Is That A Crushed Bug In Your Frothy Starbucks Drink?
April 2, 2012
By Nancy Shute
“If you are still going to Starbucks, stop! Not only have they killed almost every mom and pop coffee shop, by now it’s been proven they are using crushed up beetles in their beverages. Gross!” –KTRN
Call it the tempest in the Frappuccino. Some Starbucks patrons have been distressed to learn that the chain’s Strawberry and Creme Frappuccino owes its pink coloring to crushed insects.
The coloring in question, cochineal, is made from a tiny white insect, Dactylopius coccus. When crushed, its body exudes a brilliant red color. Cochineal has been used as a coloring for foods and makeup for centuries.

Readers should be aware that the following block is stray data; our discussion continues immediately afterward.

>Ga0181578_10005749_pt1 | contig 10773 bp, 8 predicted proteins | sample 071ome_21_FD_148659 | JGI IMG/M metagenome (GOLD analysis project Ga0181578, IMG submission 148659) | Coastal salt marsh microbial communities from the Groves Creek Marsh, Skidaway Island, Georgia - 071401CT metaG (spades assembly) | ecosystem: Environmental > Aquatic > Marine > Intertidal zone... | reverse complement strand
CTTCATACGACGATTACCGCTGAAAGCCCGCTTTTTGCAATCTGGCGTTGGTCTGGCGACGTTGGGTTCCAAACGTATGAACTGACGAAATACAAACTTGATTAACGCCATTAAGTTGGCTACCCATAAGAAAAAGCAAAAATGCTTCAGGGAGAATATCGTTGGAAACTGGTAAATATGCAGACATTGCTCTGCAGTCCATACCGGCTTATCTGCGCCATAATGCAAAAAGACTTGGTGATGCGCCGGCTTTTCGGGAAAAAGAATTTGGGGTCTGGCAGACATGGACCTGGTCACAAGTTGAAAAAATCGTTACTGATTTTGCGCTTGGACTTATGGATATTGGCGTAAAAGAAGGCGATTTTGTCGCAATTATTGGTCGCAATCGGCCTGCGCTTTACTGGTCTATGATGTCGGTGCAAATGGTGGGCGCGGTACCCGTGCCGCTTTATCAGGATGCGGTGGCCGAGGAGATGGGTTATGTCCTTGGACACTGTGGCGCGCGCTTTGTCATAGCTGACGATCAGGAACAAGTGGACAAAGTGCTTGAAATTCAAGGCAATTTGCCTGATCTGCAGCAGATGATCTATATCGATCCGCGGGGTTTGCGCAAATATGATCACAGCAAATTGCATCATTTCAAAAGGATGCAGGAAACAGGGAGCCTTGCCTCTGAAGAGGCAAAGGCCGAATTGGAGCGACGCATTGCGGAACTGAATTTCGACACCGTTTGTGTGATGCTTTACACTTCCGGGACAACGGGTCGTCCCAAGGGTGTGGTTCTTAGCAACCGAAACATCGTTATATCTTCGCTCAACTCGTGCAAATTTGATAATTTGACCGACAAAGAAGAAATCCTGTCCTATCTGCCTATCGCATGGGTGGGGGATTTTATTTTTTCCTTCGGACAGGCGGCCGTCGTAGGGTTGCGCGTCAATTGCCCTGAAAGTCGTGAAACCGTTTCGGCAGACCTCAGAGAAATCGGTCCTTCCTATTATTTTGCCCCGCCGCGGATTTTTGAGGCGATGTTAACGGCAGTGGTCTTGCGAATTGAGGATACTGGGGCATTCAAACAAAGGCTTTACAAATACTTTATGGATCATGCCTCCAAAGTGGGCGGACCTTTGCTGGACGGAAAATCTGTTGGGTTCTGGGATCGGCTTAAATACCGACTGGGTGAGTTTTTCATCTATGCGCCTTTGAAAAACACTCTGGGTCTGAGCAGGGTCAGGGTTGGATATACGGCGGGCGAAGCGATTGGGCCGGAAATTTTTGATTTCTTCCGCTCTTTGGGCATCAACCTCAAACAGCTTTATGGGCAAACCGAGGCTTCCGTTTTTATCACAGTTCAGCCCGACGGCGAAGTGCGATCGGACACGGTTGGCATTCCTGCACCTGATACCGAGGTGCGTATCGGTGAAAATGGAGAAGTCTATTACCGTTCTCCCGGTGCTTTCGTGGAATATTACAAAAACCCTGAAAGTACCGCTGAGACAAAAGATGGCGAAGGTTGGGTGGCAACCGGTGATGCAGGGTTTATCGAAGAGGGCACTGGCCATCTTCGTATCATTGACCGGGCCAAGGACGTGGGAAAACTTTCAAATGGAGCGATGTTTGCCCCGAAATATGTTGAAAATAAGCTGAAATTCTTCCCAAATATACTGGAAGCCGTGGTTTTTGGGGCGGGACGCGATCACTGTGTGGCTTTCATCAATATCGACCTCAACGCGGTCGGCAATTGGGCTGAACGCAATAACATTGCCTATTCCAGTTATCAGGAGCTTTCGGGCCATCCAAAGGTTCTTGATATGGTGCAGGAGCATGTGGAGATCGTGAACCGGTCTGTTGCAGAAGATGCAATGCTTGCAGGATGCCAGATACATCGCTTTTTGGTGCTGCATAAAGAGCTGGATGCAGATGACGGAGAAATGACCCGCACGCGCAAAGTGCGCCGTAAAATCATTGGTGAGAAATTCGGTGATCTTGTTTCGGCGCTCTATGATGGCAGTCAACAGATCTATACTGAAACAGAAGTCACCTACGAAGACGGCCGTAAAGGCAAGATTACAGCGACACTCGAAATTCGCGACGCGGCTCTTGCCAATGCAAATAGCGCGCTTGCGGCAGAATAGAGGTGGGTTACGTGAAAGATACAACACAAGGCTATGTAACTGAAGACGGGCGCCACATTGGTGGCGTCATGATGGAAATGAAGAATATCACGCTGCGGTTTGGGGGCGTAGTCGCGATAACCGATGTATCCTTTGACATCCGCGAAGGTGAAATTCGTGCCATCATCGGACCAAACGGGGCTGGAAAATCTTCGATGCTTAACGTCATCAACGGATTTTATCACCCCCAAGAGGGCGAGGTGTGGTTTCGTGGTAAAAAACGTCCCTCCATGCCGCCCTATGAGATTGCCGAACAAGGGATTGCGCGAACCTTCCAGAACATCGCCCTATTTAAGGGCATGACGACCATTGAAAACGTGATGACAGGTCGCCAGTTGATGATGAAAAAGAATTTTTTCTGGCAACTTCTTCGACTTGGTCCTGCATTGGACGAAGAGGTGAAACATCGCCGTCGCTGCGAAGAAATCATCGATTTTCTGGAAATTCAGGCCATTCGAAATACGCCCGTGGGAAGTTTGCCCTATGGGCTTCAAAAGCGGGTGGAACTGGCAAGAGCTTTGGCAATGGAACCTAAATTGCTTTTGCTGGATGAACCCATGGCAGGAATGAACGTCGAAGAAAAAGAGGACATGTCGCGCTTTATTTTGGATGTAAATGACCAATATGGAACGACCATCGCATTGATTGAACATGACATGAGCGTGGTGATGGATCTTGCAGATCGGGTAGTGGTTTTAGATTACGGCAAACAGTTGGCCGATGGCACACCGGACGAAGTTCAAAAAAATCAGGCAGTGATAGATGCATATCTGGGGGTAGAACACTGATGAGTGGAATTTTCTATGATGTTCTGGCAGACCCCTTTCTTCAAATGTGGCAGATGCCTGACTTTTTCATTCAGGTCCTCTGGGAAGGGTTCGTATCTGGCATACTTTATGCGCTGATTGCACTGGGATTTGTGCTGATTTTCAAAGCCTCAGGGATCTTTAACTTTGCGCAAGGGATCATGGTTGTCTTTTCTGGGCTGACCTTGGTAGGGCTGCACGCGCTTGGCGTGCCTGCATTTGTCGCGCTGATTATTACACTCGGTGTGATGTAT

It’s all natural. It’s approved by the U.S. Food and Drug Administration. Eating insects is newly trendy in San Francisco and Los Angeles. And, as NPR’s Martin Kaste has reported, cochineal is gathered off cactus by poor people in Peru, who use their earnings to feed their families and send their children to school.
So what’s not to like? A lot, apparently, if you’re a vegetarian.
A website, ThisDishIsVegetarian.com, reported on March 14 on the chain’s use of cochineal in strawberry Frappuccinos. Evidently a distressed barista sent a photo of the strawberry flavoring’s label, which listed cochineal.